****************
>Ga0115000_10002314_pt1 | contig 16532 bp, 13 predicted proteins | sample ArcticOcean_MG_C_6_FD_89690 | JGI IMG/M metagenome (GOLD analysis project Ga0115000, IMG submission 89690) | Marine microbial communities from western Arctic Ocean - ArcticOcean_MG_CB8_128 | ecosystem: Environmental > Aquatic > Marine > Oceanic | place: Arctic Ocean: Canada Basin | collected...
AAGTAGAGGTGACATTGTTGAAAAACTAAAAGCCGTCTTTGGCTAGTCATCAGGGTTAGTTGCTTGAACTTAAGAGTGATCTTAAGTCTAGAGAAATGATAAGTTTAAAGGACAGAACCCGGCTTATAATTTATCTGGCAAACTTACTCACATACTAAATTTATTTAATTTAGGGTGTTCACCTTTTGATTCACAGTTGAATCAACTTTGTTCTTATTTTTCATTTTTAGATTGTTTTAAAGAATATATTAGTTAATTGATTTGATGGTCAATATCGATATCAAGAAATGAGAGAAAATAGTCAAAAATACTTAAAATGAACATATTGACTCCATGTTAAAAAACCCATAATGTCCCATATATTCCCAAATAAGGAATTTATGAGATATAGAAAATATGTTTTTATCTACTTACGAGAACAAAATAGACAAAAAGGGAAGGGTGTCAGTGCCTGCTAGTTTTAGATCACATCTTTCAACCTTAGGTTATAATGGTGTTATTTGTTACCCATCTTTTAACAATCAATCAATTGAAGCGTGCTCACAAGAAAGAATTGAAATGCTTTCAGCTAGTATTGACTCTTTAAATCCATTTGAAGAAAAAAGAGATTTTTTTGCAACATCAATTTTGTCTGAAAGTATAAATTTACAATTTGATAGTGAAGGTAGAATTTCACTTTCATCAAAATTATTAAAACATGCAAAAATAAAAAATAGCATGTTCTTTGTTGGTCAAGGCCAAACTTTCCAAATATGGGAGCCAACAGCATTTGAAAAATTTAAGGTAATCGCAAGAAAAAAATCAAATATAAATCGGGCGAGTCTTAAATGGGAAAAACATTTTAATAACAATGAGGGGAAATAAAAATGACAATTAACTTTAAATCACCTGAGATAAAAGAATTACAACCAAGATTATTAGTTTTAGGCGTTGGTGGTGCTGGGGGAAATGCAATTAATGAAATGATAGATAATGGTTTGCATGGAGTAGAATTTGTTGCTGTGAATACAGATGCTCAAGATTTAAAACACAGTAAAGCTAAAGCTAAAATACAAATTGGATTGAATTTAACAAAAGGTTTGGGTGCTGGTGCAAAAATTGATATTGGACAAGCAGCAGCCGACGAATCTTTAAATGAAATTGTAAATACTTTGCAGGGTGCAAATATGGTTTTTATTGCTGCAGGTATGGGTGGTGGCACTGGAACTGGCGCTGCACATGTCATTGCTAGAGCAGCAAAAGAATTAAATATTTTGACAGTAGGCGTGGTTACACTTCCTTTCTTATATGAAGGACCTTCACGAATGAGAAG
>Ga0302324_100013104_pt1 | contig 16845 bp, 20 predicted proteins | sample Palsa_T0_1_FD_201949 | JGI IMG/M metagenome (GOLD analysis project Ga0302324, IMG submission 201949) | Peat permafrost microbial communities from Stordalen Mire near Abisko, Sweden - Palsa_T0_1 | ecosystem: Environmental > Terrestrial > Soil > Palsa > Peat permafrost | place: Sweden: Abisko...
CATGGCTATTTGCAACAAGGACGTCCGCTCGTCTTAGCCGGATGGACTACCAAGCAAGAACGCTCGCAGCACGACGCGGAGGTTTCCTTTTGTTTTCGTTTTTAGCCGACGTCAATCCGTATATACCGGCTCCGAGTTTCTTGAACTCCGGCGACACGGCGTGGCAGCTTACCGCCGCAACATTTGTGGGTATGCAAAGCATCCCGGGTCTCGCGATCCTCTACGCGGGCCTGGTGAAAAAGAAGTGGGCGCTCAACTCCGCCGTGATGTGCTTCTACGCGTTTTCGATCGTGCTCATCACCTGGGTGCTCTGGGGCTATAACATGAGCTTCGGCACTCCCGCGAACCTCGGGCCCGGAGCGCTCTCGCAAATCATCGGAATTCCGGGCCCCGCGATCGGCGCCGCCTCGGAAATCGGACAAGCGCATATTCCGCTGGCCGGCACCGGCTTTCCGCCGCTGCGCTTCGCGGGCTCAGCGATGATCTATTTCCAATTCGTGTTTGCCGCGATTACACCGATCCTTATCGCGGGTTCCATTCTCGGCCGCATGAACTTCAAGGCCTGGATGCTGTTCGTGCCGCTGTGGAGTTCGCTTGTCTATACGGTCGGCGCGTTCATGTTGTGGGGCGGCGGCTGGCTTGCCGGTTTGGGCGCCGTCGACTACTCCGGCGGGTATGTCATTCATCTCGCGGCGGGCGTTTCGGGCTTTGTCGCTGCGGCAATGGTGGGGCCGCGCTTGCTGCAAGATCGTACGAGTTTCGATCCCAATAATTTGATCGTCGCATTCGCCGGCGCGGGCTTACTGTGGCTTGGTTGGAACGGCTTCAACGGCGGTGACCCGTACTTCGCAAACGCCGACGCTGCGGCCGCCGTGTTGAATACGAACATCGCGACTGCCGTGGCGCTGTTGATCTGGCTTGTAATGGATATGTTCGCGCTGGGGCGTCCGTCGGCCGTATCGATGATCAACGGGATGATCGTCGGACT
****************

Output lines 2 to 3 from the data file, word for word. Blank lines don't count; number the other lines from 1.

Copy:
AAGTAGAGGTGACATTGTTGAAAAACTAAAAGCCGTCTTTGGCTAGTCATCAGGGTTAGTTGCTTGAACTTAAGAGTGATCTTAAGTCTAGAGAAATGATAAGTTTAAAGGACAGAACCCGGCTTATAATTTATCTGGCAAACTTACTCACATACTAAATTTATTTAATTTAGGGTGTTCACCTTTTGATTCACAGTTGAATCAACTTTGTTCTTATTTTTCATTTTTAGATTGTTTTAAAGAATATATTAGTTAATTGATTTGATGGTCAATATCGATATCAAGAAATGAGAGAAAATAGTCAAAAATACTTAAAATGAACATATTGACTCCATGTTAAAAAACCCATAATGTCCCATATATTCCCAAATAAGGAATTTATGAGATATAGAAAATATGTTTTTATCTACTTACGAGAACAAAATAGACAAAAAGGGAAGGGTGTCAGTGCCTGCTAGTTTTAGATCACATCTTTCAACCTTAGGTTATAATGGTGTTATTTGTTACCCATCTTTTAACAATCAATCAATTGAAGCGTGCTCACAAGAAAGAATTGAAATGCTTTCAGCTAGTATTGACTCTTTAAATCCATTTGAAGAAAAAAGAGATTTTTTTGCAACATCAATTTTGTCTGAAAGTATAAATTTACAATTTGATAGTGAAGGTAGAATTTCACTTTCATCAAAATTATTAAAACATGCAAAAATAAAAAATAGCATGTTCTTTGTTGGTCAAGGCCAAACTTTCCAAATATGGGAGCCAACAGCATTTGAAAAATTTAAGGTAATCGCAAGAAAAAAATCAAATATAAATCGGGCGAGTCTTAAATGGGAAAAACATTTTAATAACAATGAGGGGAAATAAAAATGACAATTAACTTTAAATCACCTGAGATAAAAGAATTACAACCAAGATTATTAGTTTTAGGCGTTGGTGGTGCTGGGGGAAATGCAATTAATGAAATGATAGATAATGGTTTGCATGGAGTAGAATTTGTTGCTGTGAATACAGATGCTCAAGATTTAAAACACAGTAAAGCTAAAGCTAAAATACAAATTGGATTGAATTTAACAAAAGGTTTGGGTGCTGGTGCAAAAATTGATATTGGACAAGCAGCAGCCGACGAATCTTTAAATGAAATTGTAAATACTTTGCAGGGTGCAAATATGGTTTTTATTGCTGCAGGTATGGGTGGTGGCACTGGAACTGGCGCTGCACATGTCATTGCTAGAGCAGCAAAAGAATTAAATATTTTGACAGTAGGCGTGGTTACACTTCCTTTCTTATATGAAGGACCTTCACGAATGAGAAG
>Ga0302324_100013104_pt1 | contig 16845 bp, 20 predicted proteins | sample Palsa_T0_1_FD_201949 | JGI IMG/M metagenome (GOLD analysis project Ga0302324, IMG submission 201949) | Peat permafrost microbial communities from Stordalen Mire near Abisko, Sweden - Palsa_T0_1 | ecosystem: Environmental > Terrestrial > Soil > Palsa > Peat permafrost | place: Sweden: Abisko...